Tag Archives: president

The Pillage and Plunder President

Pillage: v. to loot, take booty

Plunder: v. to take wrongfully or by force

From a powerful post by DailyKos blogger ToqueDeville:

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I always like to say our health care system is not broken, it’s working perfectly. Just not for us. And it is true. The American health care system is doing exactly what it was designed to do – make a fortune for a few people.

You can apply this same principle to every major part of the American experience – our media is working flawlessly at keeping the vast majority of Americans misinformed. And even our government is working flawlessly at preserving its own power and protecting the interests of those it serves. It is from within this framework that we must assess George Bush’s presidency.

I have repeatedly heard people refer to Bush as a failed president. Indeed, that is probably how he will go down in history. But to be accurate, we must separate our failure, and that of our country’s, from those of the Bush administration, those who enabled him, and those whose interest he serves.

For it is from their perspective, we must admit, George Bush’s presidency was a raging success. With the help of a complicit and feckless Democratic congress, and a compliant media, George Bush got almost everything he wanted.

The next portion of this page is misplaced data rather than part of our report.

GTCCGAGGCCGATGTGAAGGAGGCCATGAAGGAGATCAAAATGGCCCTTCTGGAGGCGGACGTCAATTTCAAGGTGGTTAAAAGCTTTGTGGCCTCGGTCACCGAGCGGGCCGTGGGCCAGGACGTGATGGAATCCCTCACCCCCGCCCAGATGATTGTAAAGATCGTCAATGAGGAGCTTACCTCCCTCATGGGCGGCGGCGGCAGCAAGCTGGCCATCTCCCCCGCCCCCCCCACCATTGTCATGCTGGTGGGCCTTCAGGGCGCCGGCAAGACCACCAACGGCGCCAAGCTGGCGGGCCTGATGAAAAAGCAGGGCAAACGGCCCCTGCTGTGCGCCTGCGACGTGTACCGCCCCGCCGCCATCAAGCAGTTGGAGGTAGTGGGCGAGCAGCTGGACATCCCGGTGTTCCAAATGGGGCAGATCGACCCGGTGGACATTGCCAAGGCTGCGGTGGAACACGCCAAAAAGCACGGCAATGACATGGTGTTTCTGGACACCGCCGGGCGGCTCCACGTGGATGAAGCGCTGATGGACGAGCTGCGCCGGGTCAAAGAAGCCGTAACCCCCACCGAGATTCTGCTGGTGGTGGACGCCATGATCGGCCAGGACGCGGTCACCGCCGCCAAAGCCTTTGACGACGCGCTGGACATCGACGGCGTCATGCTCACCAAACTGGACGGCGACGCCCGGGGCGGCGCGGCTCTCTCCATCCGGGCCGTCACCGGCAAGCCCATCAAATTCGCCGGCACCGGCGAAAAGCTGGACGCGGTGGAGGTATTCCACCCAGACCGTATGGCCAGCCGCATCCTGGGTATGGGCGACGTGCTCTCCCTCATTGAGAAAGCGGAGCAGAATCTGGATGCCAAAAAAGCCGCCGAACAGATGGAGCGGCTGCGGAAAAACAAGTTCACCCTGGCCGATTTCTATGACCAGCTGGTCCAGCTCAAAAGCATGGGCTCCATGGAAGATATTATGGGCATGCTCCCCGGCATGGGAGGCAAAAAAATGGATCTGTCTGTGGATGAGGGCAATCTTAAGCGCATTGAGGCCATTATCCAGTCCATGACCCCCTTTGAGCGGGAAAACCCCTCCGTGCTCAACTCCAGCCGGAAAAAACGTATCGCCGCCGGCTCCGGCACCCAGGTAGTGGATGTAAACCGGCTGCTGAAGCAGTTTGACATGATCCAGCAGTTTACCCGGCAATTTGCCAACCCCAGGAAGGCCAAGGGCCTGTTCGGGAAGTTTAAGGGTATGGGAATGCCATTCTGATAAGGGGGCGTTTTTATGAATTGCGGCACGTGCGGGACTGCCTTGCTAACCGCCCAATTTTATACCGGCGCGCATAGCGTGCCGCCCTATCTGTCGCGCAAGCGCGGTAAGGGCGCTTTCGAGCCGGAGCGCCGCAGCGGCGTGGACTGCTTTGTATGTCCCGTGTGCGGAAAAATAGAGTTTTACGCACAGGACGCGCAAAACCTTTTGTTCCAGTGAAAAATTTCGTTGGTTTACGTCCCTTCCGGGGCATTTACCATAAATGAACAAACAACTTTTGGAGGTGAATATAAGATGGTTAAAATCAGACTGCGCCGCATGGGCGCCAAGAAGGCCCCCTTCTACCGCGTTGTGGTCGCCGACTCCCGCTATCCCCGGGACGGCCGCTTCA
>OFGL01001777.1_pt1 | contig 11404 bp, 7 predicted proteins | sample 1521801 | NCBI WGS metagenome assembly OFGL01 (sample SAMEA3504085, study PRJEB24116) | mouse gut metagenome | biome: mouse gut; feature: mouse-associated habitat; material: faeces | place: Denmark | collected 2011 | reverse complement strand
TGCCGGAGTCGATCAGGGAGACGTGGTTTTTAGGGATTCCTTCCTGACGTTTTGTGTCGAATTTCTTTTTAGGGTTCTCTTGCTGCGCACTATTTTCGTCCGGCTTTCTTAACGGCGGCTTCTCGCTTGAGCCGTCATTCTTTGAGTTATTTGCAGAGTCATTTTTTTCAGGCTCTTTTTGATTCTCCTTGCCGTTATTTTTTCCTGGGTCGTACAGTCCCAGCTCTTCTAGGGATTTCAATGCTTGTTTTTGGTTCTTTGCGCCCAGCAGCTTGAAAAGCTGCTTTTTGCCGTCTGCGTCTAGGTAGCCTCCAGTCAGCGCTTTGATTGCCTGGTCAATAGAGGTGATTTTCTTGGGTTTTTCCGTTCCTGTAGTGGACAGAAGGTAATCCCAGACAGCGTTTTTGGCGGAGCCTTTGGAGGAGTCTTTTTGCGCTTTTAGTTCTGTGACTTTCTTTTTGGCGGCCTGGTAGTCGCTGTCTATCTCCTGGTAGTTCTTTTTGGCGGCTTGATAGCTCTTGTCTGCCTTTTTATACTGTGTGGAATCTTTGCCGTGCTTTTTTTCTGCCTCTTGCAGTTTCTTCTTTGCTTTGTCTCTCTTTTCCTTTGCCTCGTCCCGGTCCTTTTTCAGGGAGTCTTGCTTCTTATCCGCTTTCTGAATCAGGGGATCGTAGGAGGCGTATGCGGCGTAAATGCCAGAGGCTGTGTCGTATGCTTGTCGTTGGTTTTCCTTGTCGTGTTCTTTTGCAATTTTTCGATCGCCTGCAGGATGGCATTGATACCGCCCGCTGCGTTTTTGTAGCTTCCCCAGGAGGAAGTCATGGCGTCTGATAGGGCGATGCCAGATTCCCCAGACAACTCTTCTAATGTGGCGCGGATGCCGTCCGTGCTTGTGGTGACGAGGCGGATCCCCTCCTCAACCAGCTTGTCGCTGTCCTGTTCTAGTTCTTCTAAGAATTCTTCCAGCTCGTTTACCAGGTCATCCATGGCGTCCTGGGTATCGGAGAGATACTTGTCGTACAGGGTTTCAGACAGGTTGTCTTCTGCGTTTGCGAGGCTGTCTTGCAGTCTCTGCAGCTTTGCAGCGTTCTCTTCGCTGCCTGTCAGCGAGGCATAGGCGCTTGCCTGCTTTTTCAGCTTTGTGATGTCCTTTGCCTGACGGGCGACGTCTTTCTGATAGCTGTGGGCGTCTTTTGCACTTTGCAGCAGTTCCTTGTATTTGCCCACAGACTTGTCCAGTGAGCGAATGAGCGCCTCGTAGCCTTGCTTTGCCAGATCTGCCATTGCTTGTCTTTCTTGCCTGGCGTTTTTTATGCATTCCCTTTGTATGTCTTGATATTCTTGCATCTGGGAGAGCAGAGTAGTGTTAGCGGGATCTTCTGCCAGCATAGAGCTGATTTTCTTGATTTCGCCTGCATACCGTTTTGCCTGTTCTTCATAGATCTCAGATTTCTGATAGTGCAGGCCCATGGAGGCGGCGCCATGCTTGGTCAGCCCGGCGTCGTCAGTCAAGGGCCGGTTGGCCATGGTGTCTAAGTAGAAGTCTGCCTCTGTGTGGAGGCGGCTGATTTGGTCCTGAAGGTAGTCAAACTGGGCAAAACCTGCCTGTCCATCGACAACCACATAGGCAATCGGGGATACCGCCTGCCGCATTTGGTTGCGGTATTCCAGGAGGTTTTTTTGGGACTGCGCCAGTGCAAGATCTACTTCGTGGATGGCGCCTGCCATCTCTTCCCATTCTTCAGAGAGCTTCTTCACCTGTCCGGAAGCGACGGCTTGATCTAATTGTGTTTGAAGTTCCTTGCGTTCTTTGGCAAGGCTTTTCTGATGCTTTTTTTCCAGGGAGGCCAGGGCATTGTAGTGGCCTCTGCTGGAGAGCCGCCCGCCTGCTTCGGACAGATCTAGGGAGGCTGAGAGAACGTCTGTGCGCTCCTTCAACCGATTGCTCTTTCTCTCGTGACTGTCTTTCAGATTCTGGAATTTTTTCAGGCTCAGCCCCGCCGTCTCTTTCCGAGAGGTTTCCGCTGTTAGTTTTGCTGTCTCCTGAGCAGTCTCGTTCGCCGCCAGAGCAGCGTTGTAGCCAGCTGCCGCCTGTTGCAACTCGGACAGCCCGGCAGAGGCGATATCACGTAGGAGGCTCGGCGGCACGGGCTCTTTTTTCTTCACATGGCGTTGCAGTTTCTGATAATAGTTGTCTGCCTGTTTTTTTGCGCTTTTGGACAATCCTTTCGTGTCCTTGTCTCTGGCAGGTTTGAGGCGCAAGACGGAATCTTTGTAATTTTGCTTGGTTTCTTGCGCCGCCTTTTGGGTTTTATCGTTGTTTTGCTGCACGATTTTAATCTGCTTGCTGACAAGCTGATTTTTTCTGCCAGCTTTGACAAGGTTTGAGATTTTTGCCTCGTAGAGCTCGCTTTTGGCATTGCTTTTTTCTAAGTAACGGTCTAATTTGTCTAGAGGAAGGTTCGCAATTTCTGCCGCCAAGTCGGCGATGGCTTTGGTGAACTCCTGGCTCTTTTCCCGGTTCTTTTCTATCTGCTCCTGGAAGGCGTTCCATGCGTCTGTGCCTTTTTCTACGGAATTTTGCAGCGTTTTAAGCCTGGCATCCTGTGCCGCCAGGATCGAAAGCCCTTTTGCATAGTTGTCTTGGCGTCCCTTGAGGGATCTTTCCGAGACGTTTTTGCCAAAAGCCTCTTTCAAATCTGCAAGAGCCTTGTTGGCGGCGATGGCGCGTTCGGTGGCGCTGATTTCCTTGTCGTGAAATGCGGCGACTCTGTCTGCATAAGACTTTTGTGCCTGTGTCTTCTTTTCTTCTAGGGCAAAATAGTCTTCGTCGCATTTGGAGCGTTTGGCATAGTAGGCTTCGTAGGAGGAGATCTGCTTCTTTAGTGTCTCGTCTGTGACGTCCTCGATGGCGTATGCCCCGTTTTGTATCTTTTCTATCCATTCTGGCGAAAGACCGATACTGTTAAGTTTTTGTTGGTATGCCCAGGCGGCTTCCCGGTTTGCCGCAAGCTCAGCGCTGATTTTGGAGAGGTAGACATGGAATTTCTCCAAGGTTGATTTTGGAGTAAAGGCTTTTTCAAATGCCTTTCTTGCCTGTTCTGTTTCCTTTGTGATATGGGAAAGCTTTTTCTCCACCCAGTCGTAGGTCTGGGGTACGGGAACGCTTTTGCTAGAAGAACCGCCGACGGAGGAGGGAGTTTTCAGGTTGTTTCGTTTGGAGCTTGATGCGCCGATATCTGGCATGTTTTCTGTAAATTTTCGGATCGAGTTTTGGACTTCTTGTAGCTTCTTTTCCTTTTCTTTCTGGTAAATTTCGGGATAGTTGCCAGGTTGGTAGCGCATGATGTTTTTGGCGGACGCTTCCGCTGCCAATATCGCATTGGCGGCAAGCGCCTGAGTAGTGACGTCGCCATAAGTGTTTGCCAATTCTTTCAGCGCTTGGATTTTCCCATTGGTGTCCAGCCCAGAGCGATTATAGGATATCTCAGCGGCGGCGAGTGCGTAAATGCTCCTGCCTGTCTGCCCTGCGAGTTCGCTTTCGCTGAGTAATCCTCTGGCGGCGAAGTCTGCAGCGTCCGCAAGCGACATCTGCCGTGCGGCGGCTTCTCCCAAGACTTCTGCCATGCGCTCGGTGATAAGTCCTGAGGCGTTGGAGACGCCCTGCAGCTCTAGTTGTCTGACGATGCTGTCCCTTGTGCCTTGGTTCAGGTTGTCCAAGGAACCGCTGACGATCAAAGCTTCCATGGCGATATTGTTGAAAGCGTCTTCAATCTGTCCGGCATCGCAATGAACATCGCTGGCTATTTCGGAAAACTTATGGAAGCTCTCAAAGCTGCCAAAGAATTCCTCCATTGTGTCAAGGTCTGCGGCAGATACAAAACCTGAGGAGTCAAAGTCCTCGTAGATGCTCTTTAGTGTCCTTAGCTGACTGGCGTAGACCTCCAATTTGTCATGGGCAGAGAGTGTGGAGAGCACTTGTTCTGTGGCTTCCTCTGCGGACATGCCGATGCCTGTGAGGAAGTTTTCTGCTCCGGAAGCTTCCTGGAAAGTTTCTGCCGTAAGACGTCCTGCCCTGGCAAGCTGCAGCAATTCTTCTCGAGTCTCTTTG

Here’s a very brief and incomplete list of Bushco’s successes:

In eight years, almost completely unimpeded by Democrats, and in many cases, he couldn’t have done it without them, Bush dramatically changed this country to the benefit of the parasite class. From gutting environmental policy, to ridiculous tax cuts, to numerous bills that only benefited the monied interests, Bush helped corporate America make more profit than in human history. And I’m not even including the oil, gas, and coal industry. From bankruptcy reform, the energy bill, to the the medicare bill, Bush pushed through major legislation that eliminated oversight, hurt consumers, and weakened our democracy. Then, throw in two Supremes who love corporate power and God, and all I can say is, good job George.

Probably his greatest success, however, was letting 911 happen. I don’t know how they did it, but, despite a plethora of warnings, they actually managed to let 4 planes get hijacked at once, and fly unimpeded into three major sites including the World Trade Towers. Excellent.

From that single act, Bush was able to conquer two countries, seize about 45 trillion dollars in Iraqi oil, depending on the ppb this week, and turn the country into a war mongering, war profiteering, national security police state. Oh Mr Bush, you will always be VIP at the Petroleum Club.

Yes, Bush’s base has made trillions of dollars from his actions and policies. Kudos. A very successful presidency indeed.

Who has failed on the other hand, is us.

He goes on to list OUR failures – progressives, our Democratic electeds, liberal bloggers… and of course the American people who slept on.  It’s pretty chilling. Read the whole thing.

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Pleased as Punch (P-words inadequate for EUPHORIA!)

“Pleased as Punch“: Colloquial for delighted. The phrase has unsavory beginnings with the 19th century Punch and Judy puppet shows where Punch pretty much outwits and kills everyone he doesn’t like – with great glee, each time squeakily repeating his catchphrase, “That’s the way to do it!”

Euphoria is a much better word to describe the joy that swept much of the country – indeed much of the world – last night at the declaration that Barack Obama had won the presidential election.